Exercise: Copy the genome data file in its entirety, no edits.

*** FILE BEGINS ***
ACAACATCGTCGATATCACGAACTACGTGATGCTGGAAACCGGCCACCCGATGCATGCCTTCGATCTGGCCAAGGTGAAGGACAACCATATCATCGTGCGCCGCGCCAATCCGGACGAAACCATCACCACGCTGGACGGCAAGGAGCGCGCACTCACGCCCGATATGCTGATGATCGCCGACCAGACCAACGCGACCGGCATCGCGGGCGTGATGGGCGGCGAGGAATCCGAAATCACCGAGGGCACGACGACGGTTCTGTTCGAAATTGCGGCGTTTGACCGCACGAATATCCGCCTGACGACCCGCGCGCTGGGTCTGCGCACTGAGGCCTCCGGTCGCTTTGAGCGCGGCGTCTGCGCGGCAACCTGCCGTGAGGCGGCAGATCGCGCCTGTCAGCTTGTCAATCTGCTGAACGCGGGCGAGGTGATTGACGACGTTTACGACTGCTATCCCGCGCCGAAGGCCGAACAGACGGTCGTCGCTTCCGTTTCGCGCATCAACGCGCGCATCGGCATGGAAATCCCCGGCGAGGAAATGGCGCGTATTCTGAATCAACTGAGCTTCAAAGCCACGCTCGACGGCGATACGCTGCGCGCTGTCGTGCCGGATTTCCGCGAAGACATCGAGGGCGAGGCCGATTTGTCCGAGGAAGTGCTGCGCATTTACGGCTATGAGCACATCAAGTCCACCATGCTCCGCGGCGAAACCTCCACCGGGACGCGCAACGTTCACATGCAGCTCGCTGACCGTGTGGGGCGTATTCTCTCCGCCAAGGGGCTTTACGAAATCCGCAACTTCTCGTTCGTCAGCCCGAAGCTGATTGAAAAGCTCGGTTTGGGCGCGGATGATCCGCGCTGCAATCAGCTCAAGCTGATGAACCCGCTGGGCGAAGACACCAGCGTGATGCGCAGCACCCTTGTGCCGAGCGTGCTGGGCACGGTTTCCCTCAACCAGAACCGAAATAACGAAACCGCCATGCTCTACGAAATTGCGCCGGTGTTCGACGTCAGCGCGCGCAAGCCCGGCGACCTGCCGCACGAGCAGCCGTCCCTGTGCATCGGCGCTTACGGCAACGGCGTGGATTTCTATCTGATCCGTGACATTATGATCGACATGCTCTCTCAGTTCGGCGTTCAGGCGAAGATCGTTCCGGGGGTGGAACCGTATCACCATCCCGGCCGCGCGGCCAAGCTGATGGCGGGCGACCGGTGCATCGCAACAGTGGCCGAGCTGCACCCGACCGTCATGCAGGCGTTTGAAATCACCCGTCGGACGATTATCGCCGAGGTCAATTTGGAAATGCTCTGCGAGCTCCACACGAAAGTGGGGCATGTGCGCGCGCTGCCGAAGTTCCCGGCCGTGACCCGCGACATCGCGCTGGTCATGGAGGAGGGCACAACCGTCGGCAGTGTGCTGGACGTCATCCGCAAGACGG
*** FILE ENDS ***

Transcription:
ACAACATCGTCGATATCACGAACTACGTGATGCTGGAAACCGGCCACCCGATGCATGCCTTCGATCTGGCCAAGGTGAAGGACAACCATATCATCGTGCGCCGCGCCAATCCGGACGAAACCATCACCACGCTGGACGGCAAGGAGCGCGCACTCACGCCCGATATGCTGATGATCGCCGACCAGACCAACGCGACCGGCATCGCGGGCGTGATGGGCGGCGAGGAATCCGAAATCACCGAGGGCACGACGACGGTTCTGTTCGAAATTGCGGCGTTTGACCGCACGAATATCCGCCTGACGACCCGCGCGCTGGGTCTGCGCACTGAGGCCTCCGGTCGCTTTGAGCGCGGCGTCTGCGCGGCAACCTGCCGTGAGGCGGCAGATCGCGCCTGTCAGCTTGTCAATCTGCTGAACGCGGGCGAGGTGATTGACGACGTTTACGACTGCTATCCCGCGCCGAAGGCCGAACAGACGGTCGTCGCTTCCGTTTCGCGCATCAACGCGCGCATCGGCATGGAAATCCCCGGCGAGGAAATGGCGCGTATTCTGAATCAACTGAGCTTCAAAGCCACGCTCGACGGCGATACGCTGCGCGCTGTCGTGCCGGATTTCCGCGAAGACATCGAGGGCGAGGCCGATTTGTCCGAGGAAGTGCTGCGCATTTACGGCTATGAGCACATCAAGTCCACCATGCTCCGCGGCGAAACCTCCACCGGGACGCGCAACGTTCACATGCAGCTCGCTGACCGTGTGGGGCGTATTCTCTCCGCCAAGGGGCTTTACGAAATCCGCAACTTCTCGTTCGTCAGCCCGAAGCTGATTGAAAAGCTCGGTTTGGGCGCGGATGATCCGCGCTGCAATCAGCTCAAGCTGATGAACCCGCTGGGCGAAGACACCAGCGTGATGCGCAGCACCCTTGTGCCGAGCGTGCTGGGCACGGTTTCCCTCAACCAGAACCGAAATAACGAAACCGCCATGCTCTACGAAATTGCGCCGGTGTTCGACGTCAGCGCGCGCAAGCCCGGCGACCTGCCGCACGAGCAGCCGTCCCTGTGCATCGGCGCTTACGGCAACGGCGTGGATTTCTATCTGATCCGTGACATTATGATCGACATGCTCTCTCAGTTCGGCGTTCAGGCGAAGATCGTTCCGGGGGTGGAACCGTATCACCATCCCGGCCGCGCGGCCAAGCTGATGGCGGGCGACCGGTGCATCGCAACAGTGGCCGAGCTGCACCCGACCGTCATGCAGGCGTTTGAAATCACCCGTCGGACGATTATCGCCGAGGTCAATTTGGAAATGCTCTGCGAGCTCCACACGAAAGTGGGGCATGTGCGCGCGCTGCCGAAGTTCCCGGCCGTGACCCGCGACATCGCGCTGGTCATGGAGGAGGGCACAACCGTCGGCAGTGTGCTGGACGTCATCCGCAAGACGG